But thanks to the latest Information Age developments, the swag game at Sundance has fundamentally changed.

“It’s all about social media,” said Feinstein, who has operated popular gifting suites around the festival since 2001. “It’s all about getting your stuff into a celebrity’s hands and having him or her tweet it or Instagram about it to all their followers.”


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When actor Mekhi Phifer stopped by the suite and posed with a $3,000 Polaris electric bicycle, Feinstein’s team posted a photo of him on Twitter, which Phifer promptly retweeted to his 41,000 followers. “It creates a new awareness of Polaris,” Feinstein said.

(The actor received a scolding in the blogosphere for live tweeting his prodigious swag haul that included hats, tequila, earphones and yogurt.)

Veronique Vicari, whose Jewelry by Veronique booth was prominently installed at the Style Lounge, can attest to social media exposure’s ability to boost the bottom line. She saw sales spike when reality show star (and Kardashian sister) Kendall Jenner put a photo of a piece from Vicari’s collection on her Instagram account. “I got about $3,000 in orders that day,” Vicari said. “That push was very effective. One Instagram can change everything.”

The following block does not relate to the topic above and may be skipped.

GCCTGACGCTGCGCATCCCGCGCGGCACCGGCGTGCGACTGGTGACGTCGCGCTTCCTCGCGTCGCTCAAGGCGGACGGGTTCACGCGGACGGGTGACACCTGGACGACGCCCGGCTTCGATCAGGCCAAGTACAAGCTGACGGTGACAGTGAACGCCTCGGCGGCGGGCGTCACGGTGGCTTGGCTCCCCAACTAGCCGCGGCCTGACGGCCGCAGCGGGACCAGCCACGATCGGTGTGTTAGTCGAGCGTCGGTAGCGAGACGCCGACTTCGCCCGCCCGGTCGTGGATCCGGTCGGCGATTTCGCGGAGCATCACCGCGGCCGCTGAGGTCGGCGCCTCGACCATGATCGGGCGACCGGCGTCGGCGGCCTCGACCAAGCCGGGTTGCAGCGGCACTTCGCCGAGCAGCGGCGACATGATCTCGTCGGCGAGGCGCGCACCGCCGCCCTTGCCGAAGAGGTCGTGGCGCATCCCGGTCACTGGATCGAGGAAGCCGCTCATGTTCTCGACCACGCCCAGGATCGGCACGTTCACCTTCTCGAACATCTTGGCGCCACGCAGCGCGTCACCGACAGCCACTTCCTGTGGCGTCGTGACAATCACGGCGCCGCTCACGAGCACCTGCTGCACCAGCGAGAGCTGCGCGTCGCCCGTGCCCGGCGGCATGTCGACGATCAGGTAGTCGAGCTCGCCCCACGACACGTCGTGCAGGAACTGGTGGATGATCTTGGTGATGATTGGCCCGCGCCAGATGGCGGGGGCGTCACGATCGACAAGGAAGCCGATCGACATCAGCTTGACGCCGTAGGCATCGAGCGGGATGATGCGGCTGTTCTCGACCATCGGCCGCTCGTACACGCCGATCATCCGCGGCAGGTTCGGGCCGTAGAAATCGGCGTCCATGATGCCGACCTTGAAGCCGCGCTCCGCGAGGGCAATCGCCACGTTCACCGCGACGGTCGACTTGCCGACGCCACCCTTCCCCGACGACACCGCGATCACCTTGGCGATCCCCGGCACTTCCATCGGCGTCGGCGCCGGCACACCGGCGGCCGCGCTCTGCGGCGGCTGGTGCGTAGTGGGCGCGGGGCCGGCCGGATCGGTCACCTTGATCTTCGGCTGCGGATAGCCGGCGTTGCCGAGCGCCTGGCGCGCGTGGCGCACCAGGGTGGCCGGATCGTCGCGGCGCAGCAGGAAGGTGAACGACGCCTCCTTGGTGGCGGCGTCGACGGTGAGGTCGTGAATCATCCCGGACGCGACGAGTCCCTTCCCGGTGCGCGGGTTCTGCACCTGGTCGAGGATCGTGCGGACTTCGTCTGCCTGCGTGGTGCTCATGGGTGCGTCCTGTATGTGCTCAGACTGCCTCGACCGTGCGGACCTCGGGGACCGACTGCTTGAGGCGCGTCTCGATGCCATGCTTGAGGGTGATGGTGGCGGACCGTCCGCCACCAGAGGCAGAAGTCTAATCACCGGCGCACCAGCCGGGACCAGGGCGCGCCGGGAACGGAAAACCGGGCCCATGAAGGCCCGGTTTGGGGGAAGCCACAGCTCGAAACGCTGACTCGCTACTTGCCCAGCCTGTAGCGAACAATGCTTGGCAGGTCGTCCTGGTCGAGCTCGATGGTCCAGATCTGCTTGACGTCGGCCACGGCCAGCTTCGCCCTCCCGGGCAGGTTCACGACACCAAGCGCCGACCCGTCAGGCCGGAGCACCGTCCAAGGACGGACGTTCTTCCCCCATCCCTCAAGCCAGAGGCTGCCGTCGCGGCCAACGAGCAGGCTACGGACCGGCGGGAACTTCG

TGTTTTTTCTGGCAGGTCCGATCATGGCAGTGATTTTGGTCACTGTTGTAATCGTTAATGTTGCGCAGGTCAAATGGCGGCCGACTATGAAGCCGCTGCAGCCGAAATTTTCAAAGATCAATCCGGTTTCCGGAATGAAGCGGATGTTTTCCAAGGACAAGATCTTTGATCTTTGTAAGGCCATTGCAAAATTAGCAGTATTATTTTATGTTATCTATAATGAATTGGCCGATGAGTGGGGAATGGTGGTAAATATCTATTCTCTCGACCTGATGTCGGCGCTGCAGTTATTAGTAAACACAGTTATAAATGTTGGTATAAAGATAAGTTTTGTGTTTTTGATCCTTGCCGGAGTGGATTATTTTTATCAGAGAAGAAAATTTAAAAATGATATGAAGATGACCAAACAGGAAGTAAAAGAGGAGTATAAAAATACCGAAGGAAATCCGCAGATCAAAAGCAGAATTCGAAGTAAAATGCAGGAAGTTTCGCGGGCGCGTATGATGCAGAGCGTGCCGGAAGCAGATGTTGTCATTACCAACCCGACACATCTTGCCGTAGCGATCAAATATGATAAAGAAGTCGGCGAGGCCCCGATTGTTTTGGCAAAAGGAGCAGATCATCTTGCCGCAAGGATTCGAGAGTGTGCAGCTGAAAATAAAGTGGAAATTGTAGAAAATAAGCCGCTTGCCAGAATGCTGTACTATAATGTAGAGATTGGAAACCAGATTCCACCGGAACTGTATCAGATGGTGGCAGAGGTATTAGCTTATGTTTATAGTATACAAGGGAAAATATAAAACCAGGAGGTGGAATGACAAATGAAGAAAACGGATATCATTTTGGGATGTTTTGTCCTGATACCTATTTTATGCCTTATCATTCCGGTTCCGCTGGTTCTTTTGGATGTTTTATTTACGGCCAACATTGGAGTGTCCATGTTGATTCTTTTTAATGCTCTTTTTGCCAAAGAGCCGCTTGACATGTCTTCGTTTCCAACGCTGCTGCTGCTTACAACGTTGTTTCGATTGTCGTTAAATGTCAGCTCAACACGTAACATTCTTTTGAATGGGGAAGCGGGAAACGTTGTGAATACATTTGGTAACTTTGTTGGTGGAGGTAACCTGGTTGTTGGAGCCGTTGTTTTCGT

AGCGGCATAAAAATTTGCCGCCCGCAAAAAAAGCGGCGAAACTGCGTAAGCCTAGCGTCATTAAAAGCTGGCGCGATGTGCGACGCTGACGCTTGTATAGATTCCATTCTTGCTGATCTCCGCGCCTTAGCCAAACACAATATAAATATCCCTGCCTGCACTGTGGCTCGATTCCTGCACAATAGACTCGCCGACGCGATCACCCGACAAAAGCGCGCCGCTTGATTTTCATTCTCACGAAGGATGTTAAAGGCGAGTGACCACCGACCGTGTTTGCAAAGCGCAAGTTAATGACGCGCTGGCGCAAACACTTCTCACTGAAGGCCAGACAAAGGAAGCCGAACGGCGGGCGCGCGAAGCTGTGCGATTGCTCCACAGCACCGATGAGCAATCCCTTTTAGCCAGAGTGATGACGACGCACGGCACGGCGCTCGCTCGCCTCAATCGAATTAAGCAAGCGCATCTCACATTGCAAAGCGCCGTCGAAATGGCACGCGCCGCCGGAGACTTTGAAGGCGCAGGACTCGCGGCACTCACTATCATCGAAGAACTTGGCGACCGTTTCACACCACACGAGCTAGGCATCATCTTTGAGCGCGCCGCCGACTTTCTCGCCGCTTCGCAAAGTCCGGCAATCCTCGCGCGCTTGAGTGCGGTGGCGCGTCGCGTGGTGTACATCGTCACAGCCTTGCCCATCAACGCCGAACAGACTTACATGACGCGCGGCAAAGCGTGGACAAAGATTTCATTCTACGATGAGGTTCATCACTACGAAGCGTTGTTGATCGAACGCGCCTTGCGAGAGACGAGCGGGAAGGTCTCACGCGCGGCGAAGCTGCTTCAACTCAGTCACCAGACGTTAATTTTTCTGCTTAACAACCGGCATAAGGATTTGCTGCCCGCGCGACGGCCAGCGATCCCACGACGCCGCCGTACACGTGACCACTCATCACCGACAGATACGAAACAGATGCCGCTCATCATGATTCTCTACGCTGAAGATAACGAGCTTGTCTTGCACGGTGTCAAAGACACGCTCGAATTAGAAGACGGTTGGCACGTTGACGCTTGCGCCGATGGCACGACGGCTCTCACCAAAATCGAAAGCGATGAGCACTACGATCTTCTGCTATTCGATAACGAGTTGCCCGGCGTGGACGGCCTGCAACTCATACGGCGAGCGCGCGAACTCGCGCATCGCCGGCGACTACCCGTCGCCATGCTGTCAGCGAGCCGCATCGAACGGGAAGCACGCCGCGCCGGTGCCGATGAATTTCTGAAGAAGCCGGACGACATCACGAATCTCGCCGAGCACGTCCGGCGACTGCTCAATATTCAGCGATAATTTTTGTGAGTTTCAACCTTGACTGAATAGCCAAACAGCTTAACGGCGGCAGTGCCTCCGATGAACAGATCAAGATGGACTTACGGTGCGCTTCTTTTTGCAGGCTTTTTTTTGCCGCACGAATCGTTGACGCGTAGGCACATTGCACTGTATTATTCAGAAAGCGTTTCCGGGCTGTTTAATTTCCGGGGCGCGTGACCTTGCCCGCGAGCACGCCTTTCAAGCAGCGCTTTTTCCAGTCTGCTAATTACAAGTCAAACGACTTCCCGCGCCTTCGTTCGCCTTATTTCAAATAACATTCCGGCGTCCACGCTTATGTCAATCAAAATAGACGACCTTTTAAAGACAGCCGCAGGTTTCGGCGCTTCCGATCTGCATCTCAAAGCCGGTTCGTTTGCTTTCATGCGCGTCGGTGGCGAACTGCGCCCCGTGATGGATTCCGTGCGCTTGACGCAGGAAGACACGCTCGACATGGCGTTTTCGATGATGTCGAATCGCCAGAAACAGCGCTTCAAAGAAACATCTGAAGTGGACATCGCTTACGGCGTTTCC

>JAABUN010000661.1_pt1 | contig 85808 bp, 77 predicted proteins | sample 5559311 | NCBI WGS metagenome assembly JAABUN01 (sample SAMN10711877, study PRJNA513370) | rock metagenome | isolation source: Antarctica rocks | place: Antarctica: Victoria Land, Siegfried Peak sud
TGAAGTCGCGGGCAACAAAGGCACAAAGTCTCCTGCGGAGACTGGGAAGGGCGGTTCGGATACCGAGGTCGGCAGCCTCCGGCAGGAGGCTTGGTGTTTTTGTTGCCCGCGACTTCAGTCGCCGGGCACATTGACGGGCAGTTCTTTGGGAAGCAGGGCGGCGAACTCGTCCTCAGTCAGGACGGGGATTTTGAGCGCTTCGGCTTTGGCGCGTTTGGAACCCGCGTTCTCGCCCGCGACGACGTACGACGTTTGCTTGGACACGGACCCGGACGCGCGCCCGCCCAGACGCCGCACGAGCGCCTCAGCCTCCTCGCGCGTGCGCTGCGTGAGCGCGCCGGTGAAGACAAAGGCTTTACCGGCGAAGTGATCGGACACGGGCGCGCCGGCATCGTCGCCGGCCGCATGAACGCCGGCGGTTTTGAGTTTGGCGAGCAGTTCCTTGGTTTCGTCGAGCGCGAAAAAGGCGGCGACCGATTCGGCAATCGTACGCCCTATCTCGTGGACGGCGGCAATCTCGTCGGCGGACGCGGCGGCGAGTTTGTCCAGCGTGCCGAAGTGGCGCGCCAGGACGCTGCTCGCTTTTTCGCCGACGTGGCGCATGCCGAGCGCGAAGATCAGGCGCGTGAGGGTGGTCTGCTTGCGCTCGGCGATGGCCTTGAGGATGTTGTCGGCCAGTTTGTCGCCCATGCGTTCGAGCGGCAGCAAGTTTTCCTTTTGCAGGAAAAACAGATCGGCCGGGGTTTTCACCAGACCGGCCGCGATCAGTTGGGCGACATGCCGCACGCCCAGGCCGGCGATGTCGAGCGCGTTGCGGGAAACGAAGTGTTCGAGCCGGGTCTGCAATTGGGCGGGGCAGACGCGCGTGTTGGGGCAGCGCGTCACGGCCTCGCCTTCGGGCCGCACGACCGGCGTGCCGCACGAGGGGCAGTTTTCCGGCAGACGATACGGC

SUNDANCE: Portraits by The Times

Down the street at the Ugg Australia “experience,” a cozy lounge adjacent to a ski lift in downtown Park City, boldfaced names such as Jennifer Hudson, Lake Bell, and singer-songwriter-turned-producer Alicia Keys (her film “The Inevitable Defeat of Mister and Pete” premiered at Sundance) stopped by to pick up Ugg-branded cold-weather products and momentarily escape the winter chill. Ugg representatives assiduously live-tweeted the event and one bragged that the Ugg Facebook account had nearly 2 million followers.

“We don’t like to call it a gifting suite,” a publicist for the event said. “For Ugg, it’s all about the experience. When someone puts our boot on, our job is done.”